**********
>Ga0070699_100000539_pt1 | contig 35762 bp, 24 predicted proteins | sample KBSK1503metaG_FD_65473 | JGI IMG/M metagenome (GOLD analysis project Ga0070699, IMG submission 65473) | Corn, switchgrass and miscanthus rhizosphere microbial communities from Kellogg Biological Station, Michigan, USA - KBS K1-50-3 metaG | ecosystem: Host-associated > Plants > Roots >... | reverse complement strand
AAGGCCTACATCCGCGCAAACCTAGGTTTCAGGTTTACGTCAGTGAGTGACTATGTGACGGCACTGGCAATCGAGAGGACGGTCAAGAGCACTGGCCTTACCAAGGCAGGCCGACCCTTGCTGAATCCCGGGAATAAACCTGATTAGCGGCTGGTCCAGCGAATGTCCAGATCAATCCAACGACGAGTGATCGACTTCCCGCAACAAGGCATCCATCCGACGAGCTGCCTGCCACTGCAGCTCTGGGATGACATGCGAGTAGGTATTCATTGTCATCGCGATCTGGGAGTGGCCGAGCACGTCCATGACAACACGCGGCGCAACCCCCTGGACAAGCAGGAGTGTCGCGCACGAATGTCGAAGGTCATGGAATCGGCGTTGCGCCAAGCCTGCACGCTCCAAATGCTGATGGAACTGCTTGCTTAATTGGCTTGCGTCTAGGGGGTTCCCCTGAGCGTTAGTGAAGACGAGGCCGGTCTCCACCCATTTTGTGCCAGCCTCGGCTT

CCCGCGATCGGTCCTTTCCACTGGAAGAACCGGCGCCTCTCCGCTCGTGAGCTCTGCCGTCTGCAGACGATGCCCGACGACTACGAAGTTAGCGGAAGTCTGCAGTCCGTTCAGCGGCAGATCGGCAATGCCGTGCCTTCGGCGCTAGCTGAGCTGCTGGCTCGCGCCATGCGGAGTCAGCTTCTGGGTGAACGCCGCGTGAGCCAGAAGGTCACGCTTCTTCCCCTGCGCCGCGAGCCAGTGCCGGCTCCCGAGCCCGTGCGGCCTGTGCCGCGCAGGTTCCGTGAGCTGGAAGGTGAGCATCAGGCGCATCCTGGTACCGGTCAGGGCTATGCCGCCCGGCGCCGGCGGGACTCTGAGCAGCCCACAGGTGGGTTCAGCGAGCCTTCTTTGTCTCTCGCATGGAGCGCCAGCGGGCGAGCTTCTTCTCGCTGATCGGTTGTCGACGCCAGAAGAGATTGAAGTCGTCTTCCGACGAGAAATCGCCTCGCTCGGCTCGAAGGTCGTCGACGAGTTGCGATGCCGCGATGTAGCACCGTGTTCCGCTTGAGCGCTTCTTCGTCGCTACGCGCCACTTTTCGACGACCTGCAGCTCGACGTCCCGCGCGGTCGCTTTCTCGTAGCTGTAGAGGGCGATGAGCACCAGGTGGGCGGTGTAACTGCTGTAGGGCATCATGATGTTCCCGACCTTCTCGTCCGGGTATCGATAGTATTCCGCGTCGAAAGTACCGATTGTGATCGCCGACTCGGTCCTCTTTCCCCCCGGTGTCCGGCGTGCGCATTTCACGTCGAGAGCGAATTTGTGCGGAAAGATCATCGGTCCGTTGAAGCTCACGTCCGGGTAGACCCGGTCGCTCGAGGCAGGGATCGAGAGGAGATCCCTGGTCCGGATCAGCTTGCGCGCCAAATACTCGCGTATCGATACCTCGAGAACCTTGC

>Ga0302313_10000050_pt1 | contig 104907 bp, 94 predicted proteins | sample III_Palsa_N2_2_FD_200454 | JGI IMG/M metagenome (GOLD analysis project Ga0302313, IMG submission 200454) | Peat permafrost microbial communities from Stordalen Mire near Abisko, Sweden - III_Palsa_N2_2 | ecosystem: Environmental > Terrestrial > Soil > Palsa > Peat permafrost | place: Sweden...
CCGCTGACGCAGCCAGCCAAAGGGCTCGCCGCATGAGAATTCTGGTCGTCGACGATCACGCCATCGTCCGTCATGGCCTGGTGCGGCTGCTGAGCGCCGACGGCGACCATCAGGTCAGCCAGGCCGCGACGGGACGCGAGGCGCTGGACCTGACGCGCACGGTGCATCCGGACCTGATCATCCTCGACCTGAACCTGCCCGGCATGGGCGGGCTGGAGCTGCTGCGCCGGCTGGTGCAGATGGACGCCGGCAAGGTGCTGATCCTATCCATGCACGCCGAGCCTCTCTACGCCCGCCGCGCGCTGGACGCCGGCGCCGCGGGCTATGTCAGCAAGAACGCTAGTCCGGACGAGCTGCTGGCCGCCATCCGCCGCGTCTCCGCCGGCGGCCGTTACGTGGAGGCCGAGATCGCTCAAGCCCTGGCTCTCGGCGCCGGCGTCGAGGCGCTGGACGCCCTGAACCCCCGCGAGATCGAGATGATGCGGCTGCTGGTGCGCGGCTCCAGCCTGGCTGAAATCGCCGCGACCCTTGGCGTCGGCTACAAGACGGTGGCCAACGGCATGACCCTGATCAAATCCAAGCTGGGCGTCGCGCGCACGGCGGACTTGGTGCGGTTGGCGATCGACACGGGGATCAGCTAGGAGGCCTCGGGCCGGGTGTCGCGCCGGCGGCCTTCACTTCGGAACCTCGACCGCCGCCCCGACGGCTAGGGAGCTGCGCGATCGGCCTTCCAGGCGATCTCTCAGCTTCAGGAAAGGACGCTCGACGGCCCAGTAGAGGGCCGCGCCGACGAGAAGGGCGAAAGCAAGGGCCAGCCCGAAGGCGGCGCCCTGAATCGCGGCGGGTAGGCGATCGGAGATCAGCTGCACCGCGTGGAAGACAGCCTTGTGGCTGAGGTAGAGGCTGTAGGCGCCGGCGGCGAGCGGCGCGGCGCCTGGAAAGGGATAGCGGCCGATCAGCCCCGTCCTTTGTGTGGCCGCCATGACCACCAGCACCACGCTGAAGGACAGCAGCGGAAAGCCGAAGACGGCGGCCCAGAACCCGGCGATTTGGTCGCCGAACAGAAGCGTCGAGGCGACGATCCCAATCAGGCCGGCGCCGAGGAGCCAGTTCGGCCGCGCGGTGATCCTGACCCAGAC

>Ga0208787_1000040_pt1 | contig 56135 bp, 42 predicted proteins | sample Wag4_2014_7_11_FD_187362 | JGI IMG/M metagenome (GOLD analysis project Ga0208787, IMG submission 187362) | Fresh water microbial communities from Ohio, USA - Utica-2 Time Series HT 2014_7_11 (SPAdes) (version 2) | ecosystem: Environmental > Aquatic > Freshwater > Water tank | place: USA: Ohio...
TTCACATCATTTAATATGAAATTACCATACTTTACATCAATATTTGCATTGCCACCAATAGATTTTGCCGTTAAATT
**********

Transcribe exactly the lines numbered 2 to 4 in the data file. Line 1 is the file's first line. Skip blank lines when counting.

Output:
AAGGCCTACATCCGCGCAAACCTAGGTTTCAGGTTTACGTCAGTGAGTGACTATGTGACGGCACTGGCAATCGAGAGGACGGTCAAGAGCACTGGCCTTACCAAGGCAGGCCGACCCTTGCTGAATCCCGGGAATAAACCTGATTAGCGGCTGGTCCAGCGAATGTCCAGATCAATCCAACGACGAGTGATCGACTTCCCGCAACAAGGCATCCATCCGACGAGCTGCCTGCCACTGCAGCTCTGGGATGACATGCGAGTAGGTATTCATTGTCATCGCGATCTGGGAGTGGCCGAGCACGTCCATGACAACACGCGGCGCAACCCCCTGGACAAGCAGGAGTGTCGCGCACGAATGTCGAAGGTCATGGAATCGGCGTTGCGCCAAGCCTGCACGCTCCAAATGCTGATGGAACTGCTTGCTTAATTGGCTTGCGTCTAGGGGGTTCCCCTGAGCGTTAGTGAAGACGAGGCCGGTCTCCACCCATTTTGTGCCAGCCTCGGCTT

CCCGCGATCGGTCCTTTCCACTGGAAGAACCGGCGCCTCTCCGCTCGTGAGCTCTGCCGTCTGCAGACGATGCCCGACGACTACGAAGTTAGCGGAAGTCTGCAGTCCGTTCAGCGGCAGATCGGCAATGCCGTGCCTTCGGCGCTAGCTGAGCTGCTGGCTCGCGCCATGCGGAGTCAGCTTCTGGGTGAACGCCGCGTGAGCCAGAAGGTCACGCTTCTTCCCCTGCGCCGCGAGCCAGTGCCGGCTCCCGAGCCCGTGCGGCCTGTGCCGCGCAGGTTCCGTGAGCTGGAAGGTGAGCATCAGGCGCATCCTGGTACCGGTCAGGGCTATGCCGCCCGGCGCCGGCGGGACTCTGAGCAGCCCACAGGTGGGTTCAGCGAGCCTTCTTTGTCTCTCGCATGGAGCGCCAGCGGGCGAGCTTCTTCTCGCTGATCGGTTGTCGACGCCAGAAGAGATTGAAGTCGTCTTCCGACGAGAAATCGCCTCGCTCGGCTCGAAGGTCGTCGACGAGTTGCGATGCCGCGATGTAGCACCGTGTTCCGCTTGAGCGCTTCTTCGTCGCTACGCGCCACTTTTCGACGACCTGCAGCTCGACGTCCCGCGCGGTCGCTTTCTCGTAGCTGTAGAGGGCGATGAGCACCAGGTGGGCGGTGTAACTGCTGTAGGGCATCATGATGTTCCCGACCTTCTCGTCCGGGTATCGATAGTATTCCGCGTCGAAAGTACCGATTGTGATCGCCGACTCGGTCCTCTTTCCCCCCGGTGTCCGGCGTGCGCATTTCACGTCGAGAGCGAATTTGTGCGGAAAGATCATCGGTCCGTTGAAGCTCACGTCCGGGTAGACCCGGTCGCTCGAGGCAGGGATCGAGAGGAGATCCCTGGTCCGGATCAGCTTGCGCGCCAAATACTCGCGTATCGATACCTCGAGAACCTTGC

>Ga0302313_10000050_pt1 | contig 104907 bp, 94 predicted proteins | sample III_Palsa_N2_2_FD_200454 | JGI IMG/M metagenome (GOLD analysis project Ga0302313, IMG submission 200454) | Peat permafrost microbial communities from Stordalen Mire near Abisko, Sweden - III_Palsa_N2_2 | ecosystem: Environmental > Terrestrial > Soil > Palsa > Peat permafrost | place: Sweden...